Katherine Mansfield and food

This post was contributed by Aimee Gasston, a PhD student in Birkbeck’s Department of English and Humanities, whose research focuses on modernist short fiction, the everyday and the act of reading.Student Profile: Aimee Gasston

My project looks specifically at Katherine Mansfield and food, Virginia Woolf and furniture and Elizabeth Bowen and clothes, and considers everyday practices in relation to reading. I am interested in the ways that short fiction simultaneously fits around and encompasses everyday life – both its ergonomics and elasticity.

In January 2013, I travelled to Wellington to visit the Alexander Turnbull Library and attend a Mansfield conference being organised at Victoria University of Wellington. The Alexander Turnbull Library had recently acquired boxes of new material from the family of Mansfield’s husband, John Middleton Murry. On reading that the new material included recipes, I was eager to go and look for myself and extraordinary research and conference funding from Birkbeck helped me to do this.

Photo1Tea

Jottings amid account books. The poem reads:
Tea, the chemist & marmalade
Far indeed today I’ve strayed
Through paths untrodden, shops unbeaten
And now the bloody stuff is eaten
The chemist the marmalade & tea
Lord how nice & cheap they be!

This was my first experience in any archive and it was overwhelming holding papers in my own hands which Mansfield herself had lived with, touched and written upon.

For my stay, I rented a bach in Wadestown that dated from the 1920s, when Mansfield was creating her strongest work. Each morning I wandered to the library down a steep, winding hill that afforded startling views of the ocean, and down past Tinakori Road where Mansfield was born.

Photo2orangesouffle

Mansfield’s recipe for orange soufflé

I got to see such a diverse range of materials – from postcards to friends, to notebooks, drafts of stories, as well as shopping lists and accounts with poems about food written in the margins. The material also included recipes handwritten by Mansfield, one for orange soufflé and another for coldwater scones, which, she instructs, must be eaten with ‘plenty of butter’. (For a modern interpretation of Mansfield’s orange soufflé, please see Nicole Villeneuve’s excellent Paper and Salt blog about literary recipes.) I had seen some of the material reproduced in publications but you don’t always get the full sense by reading transcriptions, so even seeing things I already knew about was fascinating.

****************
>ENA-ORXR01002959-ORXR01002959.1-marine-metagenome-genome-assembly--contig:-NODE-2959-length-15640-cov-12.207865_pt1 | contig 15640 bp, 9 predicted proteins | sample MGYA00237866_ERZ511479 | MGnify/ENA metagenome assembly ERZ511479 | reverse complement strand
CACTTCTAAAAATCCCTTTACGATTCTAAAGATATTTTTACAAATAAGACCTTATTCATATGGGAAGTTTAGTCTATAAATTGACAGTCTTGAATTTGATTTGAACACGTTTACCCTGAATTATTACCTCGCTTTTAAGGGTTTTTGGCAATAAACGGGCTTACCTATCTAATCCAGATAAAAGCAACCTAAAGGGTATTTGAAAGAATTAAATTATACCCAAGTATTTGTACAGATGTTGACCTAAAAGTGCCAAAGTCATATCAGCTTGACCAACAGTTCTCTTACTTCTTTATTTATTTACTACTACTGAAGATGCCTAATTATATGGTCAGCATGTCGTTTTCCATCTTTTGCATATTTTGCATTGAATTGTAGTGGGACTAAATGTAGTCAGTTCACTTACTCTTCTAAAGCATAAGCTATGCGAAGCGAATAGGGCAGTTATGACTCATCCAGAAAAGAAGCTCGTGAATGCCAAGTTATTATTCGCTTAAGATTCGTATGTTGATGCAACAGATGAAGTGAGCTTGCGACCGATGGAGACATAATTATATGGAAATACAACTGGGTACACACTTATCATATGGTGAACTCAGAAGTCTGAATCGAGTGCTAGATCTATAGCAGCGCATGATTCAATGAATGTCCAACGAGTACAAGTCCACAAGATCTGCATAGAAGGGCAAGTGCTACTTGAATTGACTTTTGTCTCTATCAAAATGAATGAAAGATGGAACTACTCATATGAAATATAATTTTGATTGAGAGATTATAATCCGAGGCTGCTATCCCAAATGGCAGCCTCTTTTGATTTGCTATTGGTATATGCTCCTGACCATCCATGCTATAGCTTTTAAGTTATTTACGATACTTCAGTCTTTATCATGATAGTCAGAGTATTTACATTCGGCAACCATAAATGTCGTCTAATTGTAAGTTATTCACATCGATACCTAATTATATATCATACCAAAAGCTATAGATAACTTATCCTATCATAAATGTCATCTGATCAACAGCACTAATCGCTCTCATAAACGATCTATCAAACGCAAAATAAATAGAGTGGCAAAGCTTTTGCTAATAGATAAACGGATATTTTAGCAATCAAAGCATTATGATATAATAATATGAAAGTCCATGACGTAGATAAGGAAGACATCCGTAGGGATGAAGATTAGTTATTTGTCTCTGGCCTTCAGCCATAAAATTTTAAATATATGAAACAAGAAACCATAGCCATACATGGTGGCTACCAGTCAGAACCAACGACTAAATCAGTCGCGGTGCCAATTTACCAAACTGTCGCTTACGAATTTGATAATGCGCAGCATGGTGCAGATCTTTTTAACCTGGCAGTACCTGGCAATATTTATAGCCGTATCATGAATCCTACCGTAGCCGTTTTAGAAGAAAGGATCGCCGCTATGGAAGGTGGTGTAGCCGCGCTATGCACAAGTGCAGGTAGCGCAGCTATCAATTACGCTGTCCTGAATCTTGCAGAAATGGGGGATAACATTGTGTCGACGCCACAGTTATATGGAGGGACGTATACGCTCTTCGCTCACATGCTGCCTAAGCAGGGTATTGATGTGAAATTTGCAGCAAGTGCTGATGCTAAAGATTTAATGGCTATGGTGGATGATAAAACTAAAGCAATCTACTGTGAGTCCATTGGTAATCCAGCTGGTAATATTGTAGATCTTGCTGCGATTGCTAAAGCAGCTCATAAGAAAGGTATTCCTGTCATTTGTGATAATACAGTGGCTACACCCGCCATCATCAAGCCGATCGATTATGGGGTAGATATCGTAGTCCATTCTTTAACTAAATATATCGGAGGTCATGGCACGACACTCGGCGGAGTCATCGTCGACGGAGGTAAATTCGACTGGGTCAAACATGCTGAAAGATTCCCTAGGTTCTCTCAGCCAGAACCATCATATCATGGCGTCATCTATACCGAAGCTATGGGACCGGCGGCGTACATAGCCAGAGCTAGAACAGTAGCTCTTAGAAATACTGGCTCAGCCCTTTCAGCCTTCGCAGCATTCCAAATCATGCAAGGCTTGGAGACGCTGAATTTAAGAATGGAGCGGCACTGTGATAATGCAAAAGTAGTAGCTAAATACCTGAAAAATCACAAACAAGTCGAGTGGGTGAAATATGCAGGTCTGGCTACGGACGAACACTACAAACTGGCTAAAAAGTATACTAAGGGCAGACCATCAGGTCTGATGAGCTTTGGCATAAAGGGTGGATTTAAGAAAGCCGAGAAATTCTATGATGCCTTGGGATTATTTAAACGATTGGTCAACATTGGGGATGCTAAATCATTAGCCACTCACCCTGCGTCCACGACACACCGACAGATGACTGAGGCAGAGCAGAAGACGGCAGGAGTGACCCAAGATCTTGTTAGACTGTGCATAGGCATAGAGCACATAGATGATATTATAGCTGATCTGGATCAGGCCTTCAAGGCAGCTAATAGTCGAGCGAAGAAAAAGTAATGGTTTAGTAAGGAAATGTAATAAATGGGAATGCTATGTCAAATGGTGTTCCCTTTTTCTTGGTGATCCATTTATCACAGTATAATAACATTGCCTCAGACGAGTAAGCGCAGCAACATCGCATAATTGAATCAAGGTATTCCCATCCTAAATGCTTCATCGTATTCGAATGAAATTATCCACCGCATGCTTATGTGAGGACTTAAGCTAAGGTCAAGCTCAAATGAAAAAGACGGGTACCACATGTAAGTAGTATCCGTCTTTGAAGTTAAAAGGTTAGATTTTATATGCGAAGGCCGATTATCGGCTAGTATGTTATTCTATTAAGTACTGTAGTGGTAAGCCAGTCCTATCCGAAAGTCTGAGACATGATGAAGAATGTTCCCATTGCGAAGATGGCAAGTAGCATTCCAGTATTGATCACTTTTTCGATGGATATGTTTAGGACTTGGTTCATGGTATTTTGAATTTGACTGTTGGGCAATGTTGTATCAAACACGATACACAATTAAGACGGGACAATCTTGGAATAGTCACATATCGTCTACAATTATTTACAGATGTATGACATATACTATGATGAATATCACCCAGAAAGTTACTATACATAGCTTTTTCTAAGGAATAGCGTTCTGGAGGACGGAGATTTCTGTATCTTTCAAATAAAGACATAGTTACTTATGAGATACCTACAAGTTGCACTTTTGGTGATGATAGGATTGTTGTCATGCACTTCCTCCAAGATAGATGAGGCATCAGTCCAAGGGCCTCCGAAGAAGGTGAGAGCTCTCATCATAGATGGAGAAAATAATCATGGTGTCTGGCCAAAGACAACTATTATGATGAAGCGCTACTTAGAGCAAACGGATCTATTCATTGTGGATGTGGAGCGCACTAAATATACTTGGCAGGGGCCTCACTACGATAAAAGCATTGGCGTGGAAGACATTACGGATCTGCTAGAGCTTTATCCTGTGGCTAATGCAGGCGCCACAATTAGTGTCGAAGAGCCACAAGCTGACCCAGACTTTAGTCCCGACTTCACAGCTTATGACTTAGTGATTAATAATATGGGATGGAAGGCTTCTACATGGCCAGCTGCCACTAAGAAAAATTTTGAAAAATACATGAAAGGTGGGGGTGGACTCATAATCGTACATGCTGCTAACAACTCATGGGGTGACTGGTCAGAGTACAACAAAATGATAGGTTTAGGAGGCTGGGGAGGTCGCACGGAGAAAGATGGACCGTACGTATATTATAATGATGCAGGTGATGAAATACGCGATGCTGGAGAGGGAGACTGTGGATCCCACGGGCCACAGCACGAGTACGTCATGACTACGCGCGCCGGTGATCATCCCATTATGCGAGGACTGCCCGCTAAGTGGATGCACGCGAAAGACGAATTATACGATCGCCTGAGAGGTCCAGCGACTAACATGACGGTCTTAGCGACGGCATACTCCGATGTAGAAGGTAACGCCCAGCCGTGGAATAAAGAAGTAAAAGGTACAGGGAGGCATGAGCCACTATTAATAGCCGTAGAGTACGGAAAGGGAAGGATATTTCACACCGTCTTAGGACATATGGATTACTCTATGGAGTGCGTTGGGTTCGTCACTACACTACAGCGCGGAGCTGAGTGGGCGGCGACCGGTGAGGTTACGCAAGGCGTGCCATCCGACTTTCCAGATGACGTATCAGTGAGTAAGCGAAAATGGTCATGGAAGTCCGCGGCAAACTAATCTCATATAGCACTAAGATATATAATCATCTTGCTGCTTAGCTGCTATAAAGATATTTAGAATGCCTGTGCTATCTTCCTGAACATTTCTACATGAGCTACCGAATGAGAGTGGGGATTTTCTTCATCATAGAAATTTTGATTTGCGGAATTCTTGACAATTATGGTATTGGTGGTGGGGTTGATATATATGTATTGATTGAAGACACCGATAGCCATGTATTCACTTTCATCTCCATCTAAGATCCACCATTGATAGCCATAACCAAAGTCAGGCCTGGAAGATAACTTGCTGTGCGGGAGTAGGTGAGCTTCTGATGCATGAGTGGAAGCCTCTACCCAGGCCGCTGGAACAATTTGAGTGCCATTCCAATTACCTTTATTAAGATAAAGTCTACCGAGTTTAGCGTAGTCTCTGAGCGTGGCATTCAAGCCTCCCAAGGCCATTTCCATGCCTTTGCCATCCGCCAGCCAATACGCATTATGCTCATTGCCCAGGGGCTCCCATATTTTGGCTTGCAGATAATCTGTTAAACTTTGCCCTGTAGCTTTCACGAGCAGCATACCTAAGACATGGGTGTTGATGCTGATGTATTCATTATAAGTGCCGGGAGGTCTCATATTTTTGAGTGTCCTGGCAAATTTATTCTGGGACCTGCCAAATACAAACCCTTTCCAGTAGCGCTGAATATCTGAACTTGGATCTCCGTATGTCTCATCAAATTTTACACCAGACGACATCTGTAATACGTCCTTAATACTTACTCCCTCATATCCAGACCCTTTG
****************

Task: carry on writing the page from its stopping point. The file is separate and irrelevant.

I also came across a 1923 article in New Zealand’s Evening Post about depictions of meals in literature. This was an exciting find because it uses Mansfield as an example of ‘the inferior sex’ being unable to successfully write about food because they have acquired the ‘snack habit’. The argument of this surprising piece chimed so well with my developing thesis, which considered the short story itself as a type of snack – something you can pick up when you need it, something private, rebellious, sumptuous and (often) decadent.

Mansfield was a plump child and later, when she had contracted TB as an adult, increasingly emaciated. Her letters are full of comments about the food she ate as she travelled Europe in search of healthier climates, as well as comments about her weight. But this interest extends beyond that of an anxious patient – in Mansfield’s writing, food is everywhere. It punctuates both her fiction and her biographical writings, and often she conceives of literature in gustatory terms. This fascination is not only intrinsic to Mansfield’s ambition to relay her experience of the world using each one of her senses, but also evidence of her ravenousness for life. In her first collection of stories, In A German Pension (about which she came to be slightly embarrassed), there are pages and pages devoted to gluttonous eating – but the tone is satirical and there’s distance between Mansfield and her subject matter. So while there’s food everywhere, you don’t quite get the sense of tucking in and enjoying it yourself.

In the later, more mature works, food begins to appear at moments when individuals are negotiating for their own personal freedom and engagement with the world. So you find many more instances of eating alone and snacking in outdoor settings or outside of prescribed norms. Snack food was really beginning to come into its own at the beginning of the twentieth century, with fast food becoming readily available, and the modern short story as we know it came into existence at the same time. My research thinks about the way the instances of snacking in the stories parallel Mansfield’s own coming to terms with the short story as a fictional form (rather than something inferior to the novel or poetry) as well as her success in it. Seeing material relics from Mansfield’s own life has provided me with vital insights, which have shaped and informed this consideration of materiality in her fiction.

[Photographs by author reproduce material available in the Alexander Turnbull Library, National Library of New Zealand, Wellington.]

Further references

  •  ‘Katherine Mansfield, Cannibal’, Katherine Mansfield Studies, Vol. 5, (Edinburgh University Press), Autumn 2013.
  • ‘Consuming art: Katherine Mansfield’s literary snack’, Journal of New Zealand Literature 31:2 Special Issue: New Zealand Cultures, October 2013.
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